I know most gamers in the US probably don’t care about this story but I have some pretty strong ties to Brazil – I’ve lived there, I speak Portuguese, I’m married to a Brazilian, etc. I’m familiar with the culture and the business environment(to a degree) so this story caught my eye. to catch you up really quick:
My Nintendo News: Nintendo Officially Leaves The Brazilian Gaming Market
I commented on that thread but since I have this blog, let me expound on that a little bit. I see there are various Brazilians in the thread complaining about it or blaming Nintendo but their blame is misdirected. They do love their video games as much as people in any other country but since few games originate from Brazil, its not in the news a whole lot. some have attempted to break into the market there, such as Zeebo, but finding a game console maker usually ends up getting into weird retro consoles which I will get into in a moment.
The primary source of their blame should be the politicians they vote into office, who in turn put in bureaucrats, laws and regulations that make doing business in Brazil for a foreign entity much more challenging than it should be. This boils down to a protectionist mentality, where the political speeches are all about ‘the Brazilian worker’ (our equivalent of “the little man”) but it really just harms them and their economic choices/freedom. One of my jobs involves sales of amusement and vending equipment, last year I had a guy in Brazil trying to import some US made vending machines but the deal fell apart thanks to the hoops that have to be jumped through. They had to import some machines and have them approved by some paper-pusher somewhere to get various licenses, all of which was not free of course and very time consuming. On a tangent to that thought, there are no shotgun weddings there either – marriage licenses can take up to a month to get, at least where foreigners are involved. So the same mentality crosses over.
Anyways, the deal could have made that Brazilian customer find himself in some better economic circumstances in running a vending business but because the company products he was trying to purchase wasn’t Brazilian, he was unable to enjoy that. I’m sure he could build his own, but it would cost a heck of a lot less to buy a proven pre-fab product than to go to the from scratch route. Imagine if you had to make your own game console hardware and software to be able to enjoy something – yeah, not that easy.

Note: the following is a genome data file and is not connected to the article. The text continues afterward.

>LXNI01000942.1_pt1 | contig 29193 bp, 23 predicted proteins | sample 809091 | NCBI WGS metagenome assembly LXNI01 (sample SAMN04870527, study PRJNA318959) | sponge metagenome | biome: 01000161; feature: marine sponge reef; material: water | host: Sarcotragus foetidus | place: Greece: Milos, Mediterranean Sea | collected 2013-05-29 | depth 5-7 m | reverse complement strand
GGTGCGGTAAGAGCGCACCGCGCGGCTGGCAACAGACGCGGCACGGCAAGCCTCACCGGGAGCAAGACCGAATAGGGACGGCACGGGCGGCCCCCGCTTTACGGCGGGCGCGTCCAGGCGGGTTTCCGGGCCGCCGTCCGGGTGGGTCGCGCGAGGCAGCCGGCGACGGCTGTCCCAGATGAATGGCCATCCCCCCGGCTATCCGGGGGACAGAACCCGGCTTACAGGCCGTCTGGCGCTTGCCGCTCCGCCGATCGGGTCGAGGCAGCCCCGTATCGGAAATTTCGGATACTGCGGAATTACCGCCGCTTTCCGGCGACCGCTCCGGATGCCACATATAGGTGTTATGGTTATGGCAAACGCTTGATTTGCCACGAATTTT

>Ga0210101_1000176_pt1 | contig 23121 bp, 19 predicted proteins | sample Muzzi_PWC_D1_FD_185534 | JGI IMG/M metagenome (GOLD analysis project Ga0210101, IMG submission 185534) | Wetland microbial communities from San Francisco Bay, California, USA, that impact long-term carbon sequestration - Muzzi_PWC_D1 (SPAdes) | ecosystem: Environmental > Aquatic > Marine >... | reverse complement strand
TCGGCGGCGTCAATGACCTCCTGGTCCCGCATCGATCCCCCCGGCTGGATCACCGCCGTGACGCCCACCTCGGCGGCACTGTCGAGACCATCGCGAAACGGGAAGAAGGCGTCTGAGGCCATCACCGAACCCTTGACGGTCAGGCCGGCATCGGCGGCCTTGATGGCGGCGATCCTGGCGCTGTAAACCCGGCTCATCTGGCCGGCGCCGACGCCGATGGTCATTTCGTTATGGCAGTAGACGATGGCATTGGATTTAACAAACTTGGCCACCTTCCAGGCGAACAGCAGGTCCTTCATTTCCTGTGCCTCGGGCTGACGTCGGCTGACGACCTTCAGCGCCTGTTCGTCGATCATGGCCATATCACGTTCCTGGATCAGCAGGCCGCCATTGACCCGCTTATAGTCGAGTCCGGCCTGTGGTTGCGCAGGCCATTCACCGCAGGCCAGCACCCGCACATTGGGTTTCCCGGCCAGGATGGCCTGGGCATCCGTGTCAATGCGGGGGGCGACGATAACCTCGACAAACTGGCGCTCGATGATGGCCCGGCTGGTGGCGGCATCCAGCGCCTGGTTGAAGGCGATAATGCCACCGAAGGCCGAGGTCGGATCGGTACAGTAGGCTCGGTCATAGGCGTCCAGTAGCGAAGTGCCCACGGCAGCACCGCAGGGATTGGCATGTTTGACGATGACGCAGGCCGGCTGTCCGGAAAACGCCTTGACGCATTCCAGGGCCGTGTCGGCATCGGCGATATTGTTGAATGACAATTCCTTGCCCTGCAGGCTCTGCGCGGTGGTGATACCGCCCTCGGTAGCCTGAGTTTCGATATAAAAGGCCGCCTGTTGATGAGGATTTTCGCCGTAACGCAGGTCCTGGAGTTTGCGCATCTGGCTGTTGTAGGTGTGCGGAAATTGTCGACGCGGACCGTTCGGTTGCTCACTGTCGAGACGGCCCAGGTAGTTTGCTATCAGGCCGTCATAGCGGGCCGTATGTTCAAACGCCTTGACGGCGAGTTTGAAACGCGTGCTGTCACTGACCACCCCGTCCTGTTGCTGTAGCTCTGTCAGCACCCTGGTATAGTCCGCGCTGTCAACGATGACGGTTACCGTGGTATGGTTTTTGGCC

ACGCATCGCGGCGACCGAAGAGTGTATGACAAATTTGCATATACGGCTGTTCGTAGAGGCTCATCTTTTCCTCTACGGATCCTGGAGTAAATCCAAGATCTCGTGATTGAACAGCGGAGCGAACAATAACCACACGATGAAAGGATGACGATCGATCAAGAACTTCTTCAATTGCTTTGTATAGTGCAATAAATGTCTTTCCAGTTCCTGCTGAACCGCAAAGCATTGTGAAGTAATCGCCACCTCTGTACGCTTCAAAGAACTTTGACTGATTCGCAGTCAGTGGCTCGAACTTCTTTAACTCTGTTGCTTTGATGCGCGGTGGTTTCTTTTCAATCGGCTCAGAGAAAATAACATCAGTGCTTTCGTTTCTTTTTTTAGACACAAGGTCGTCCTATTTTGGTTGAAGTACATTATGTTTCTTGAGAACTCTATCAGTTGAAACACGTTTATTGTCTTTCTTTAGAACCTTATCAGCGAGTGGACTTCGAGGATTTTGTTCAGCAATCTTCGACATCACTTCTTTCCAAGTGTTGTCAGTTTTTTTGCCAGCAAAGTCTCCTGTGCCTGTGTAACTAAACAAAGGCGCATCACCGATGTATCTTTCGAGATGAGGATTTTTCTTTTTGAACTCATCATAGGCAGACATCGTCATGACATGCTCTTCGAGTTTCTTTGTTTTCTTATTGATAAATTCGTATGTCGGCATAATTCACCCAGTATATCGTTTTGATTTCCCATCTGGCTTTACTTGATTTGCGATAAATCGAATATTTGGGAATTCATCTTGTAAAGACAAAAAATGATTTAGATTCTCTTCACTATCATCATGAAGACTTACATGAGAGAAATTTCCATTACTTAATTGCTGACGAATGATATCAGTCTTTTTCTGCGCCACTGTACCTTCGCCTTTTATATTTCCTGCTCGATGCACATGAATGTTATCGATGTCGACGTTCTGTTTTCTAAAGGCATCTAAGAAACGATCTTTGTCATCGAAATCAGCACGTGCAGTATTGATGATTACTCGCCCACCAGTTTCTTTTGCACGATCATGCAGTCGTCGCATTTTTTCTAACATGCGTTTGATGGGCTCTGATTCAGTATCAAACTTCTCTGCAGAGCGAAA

The vending company is still trying to get into the market but they are still finding it very difficult to get through the process. Just because you make it to market doesn’t mean the pressures won’t suddenly ease up. Unless something changes politically/lawfully it is going to stay that way. Brazilians almost did change things up in their last presidential election and I read that the guy who lost (Aecio Neves, who to be fair, was not well-liked by most Brazilians but he ended being up 1 of 2 choices in the final vote) was trying to make the point that doing business in Brasil was too difficult but at the end of the day the people decided to keep doing what they had been doing. It was a pretty close election, so plenty of people were fed up with the status quo. They just were outvoted by those fine with it or too scared for a change.
So back to the main point, now Brazilians can no longer enjoy new official Nintendo stuff. Granted, official consoles are very pricey. The 32GB WiiU listed there is presently the equivalent of about $480USD and I imagine that price will go up soon. As such, you have to rely on very weird bootleg consoles to get your fix in many cases. Just a note, the strangest video game consoles I ever came across were these bootlegs in Brazil. I can’t find much on the ones I came across now but here is a current one for sale called the Retron 5 for R$799(that is approx. $300). It plays “NES, FAMICOM, SNES, SUPER FAMICOM, GENESIS, MEGA DRIVE, GAMEBOY, GAMEBOY COLOR & GAMEBOY ADVANCE” and it has 5 cartridge ports. I once came across one that was a plug-n-play to your TV that was housed in an N64-look-a-like controller but it was all NES stuff that was badly emulated.
One effect of this can be beneficial to those with the money already – when I lived there I would occasionally come across a “fliperama” (Portuguese for “arcade”) that was just a small room with a bunch of some last gen game consoles for kids to play. Around 2002 I remember coming across those where they were usually stocked with PlayStation 1’s and an N64 or two. Coming across a current gen console was fairly rare in these locations, even rarer in homes.
So if you are in Brazil and you already have connections and capital, I imagine they will have no problem in setting up places like this to offer something to kids that can scrape some change together. But it is less than ideal if you like economic freedom. The economic circumstances for Brazilians is a little better now than it was in 2002 but it could be a heck of a lot better if the protectionist mentality was dumped, which also likes to blame foreign entities on their greed and trade agreements, while trying to cover their own corruption. Newsflash: greed exists in every country and under every single type of governance or political system. The more oppressive and restrictive the system, the more efficiently the greed is hushed up and channeled through very exact portions of the powerful. That doesn’t help Mr. Worker at all, but it does a great job of making sure his life stays away from any sort of decent quality.